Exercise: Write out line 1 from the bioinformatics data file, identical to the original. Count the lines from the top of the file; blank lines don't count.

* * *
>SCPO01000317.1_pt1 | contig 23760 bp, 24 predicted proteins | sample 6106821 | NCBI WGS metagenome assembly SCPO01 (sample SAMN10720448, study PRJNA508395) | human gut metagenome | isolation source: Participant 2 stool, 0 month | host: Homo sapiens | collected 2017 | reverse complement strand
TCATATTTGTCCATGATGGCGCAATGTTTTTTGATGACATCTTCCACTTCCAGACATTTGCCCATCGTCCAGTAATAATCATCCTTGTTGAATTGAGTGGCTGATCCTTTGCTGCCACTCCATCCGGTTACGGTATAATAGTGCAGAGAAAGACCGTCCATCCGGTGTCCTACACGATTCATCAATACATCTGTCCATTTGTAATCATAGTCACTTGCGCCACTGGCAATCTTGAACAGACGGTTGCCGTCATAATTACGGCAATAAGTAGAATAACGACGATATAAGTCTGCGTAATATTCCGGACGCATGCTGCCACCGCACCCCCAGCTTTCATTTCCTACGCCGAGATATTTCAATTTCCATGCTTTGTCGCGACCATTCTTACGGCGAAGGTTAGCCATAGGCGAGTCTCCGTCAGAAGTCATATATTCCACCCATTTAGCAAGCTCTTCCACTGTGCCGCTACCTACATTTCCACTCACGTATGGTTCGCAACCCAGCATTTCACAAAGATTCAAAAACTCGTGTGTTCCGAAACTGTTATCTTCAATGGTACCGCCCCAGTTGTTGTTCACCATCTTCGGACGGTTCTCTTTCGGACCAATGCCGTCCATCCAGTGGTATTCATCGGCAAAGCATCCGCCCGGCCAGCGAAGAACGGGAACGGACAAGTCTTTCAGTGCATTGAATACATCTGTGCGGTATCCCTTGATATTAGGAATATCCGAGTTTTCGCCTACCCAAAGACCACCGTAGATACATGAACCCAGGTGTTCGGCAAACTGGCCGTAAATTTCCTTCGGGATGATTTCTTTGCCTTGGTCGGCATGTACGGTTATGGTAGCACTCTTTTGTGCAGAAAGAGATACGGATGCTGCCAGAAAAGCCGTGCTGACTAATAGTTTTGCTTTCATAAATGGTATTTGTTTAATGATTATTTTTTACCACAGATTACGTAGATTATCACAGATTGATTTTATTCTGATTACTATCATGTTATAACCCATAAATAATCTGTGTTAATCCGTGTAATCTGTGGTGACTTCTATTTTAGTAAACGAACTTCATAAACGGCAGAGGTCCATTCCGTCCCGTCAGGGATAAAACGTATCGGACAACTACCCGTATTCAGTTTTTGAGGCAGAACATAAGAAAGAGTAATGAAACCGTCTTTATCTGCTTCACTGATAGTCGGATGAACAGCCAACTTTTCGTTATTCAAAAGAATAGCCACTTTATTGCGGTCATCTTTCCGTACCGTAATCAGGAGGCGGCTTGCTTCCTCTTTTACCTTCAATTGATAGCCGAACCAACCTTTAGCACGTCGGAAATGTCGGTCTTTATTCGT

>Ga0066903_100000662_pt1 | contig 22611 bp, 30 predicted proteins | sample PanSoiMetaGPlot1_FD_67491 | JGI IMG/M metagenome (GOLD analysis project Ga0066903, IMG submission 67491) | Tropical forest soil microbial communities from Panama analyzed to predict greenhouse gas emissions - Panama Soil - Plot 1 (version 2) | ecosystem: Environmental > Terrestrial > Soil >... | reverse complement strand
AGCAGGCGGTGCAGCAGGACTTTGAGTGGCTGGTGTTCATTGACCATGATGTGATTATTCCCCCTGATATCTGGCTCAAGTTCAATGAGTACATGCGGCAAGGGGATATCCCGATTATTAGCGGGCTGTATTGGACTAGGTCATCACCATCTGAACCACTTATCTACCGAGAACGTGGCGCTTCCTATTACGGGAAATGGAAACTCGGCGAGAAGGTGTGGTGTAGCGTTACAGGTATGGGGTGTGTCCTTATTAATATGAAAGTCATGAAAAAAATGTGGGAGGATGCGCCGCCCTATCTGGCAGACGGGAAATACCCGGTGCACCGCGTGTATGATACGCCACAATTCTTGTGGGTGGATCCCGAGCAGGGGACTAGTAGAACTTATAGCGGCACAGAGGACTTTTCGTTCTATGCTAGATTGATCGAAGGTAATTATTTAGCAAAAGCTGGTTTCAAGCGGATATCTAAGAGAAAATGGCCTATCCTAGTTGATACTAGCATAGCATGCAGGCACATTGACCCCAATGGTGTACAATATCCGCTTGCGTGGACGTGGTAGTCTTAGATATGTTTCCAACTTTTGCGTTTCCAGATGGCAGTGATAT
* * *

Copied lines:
>SCPO01000317.1_pt1 | contig 23760 bp, 24 predicted proteins | sample 6106821 | NCBI WGS metagenome assembly SCPO01 (sample SAMN10720448, study PRJNA508395) | human gut metagenome | isolation source: Participant 2 stool, 0 month | host: Homo sapiens | collected 2017 | reverse complement strand